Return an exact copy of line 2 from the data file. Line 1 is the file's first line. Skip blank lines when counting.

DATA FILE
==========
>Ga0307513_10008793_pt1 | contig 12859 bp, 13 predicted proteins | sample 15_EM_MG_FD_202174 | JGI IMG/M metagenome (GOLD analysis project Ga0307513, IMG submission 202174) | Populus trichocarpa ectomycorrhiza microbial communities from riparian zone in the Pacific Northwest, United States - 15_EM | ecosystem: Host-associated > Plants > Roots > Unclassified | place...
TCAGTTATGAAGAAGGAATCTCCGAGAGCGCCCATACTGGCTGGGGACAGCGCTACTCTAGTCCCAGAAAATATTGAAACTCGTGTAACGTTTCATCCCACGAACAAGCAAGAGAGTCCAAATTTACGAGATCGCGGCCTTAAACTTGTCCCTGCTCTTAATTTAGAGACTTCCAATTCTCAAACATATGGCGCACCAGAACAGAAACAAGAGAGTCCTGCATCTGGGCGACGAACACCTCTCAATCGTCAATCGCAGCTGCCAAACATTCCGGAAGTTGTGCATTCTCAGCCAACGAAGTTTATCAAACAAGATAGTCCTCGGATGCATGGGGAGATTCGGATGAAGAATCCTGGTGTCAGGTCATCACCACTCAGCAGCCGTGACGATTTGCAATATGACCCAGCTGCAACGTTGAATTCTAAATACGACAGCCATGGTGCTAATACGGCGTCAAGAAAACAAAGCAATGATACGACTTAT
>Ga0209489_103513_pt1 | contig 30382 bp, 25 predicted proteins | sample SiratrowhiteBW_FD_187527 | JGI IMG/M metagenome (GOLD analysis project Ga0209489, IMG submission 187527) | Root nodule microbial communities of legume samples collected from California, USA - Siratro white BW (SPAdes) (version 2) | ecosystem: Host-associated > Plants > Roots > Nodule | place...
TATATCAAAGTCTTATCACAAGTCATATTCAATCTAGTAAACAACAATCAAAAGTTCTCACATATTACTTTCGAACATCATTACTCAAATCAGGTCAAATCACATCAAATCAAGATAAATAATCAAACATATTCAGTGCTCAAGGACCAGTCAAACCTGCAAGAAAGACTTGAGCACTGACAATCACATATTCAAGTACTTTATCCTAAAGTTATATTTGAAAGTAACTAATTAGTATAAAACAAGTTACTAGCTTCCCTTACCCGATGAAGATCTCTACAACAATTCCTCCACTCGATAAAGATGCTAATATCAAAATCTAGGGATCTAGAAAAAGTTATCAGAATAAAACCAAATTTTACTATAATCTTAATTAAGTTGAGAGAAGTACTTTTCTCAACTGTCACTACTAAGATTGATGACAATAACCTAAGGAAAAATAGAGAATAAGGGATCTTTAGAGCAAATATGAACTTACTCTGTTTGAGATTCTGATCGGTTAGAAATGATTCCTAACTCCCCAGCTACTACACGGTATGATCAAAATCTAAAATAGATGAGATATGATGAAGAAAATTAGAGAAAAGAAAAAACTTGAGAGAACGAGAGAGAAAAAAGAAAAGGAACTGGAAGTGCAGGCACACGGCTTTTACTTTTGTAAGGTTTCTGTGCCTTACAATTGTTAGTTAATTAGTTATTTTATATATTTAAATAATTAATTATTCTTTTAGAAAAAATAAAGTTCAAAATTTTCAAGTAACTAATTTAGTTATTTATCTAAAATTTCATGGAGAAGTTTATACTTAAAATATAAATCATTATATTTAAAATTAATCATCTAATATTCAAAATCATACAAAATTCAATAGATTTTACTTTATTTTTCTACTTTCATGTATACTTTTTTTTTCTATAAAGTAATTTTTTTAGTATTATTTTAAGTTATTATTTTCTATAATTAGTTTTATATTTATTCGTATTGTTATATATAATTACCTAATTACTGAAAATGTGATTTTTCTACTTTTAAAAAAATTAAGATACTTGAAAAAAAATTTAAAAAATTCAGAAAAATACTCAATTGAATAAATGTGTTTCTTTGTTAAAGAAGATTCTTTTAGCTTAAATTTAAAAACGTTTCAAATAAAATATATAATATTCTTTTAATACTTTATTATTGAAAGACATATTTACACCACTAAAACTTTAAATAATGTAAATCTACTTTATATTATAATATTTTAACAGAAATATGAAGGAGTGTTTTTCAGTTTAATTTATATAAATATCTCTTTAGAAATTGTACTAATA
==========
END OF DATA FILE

TCAGTTATGAAGAAGGAATCTCCGAGAGCGCCCATACTGGCTGGGGACAGCGCTACTCTAGTCCCAGAAAATATTGAAACTCGTGTAACGTTTCATCCCACGAACAAGCAAGAGAGTCCAAATTTACGAGATCGCGGCCTTAAACTTGTCCCTGCTCTTAATTTAGAGACTTCCAATTCTCAAACATATGGCGCACCAGAACAGAAACAAGAGAGTCCTGCATCTGGGCGACGAACACCTCTCAATCGTCAATCGCAGCTGCCAAACATTCCGGAAGTTGTGCATTCTCAGCCAACGAAGTTTATCAAACAAGATAGTCCTCGGATGCATGGGGAGATTCGGATGAAGAATCCTGGTGTCAGGTCATCACCACTCAGCAGCCGTGACGATTTGCAATATGACCCAGCTGCAACGTTGAATTCTAAATACGACAGCCATGGTGCTAATACGGCGTCAAGAAAACAAAGCAATGATACGACTTAT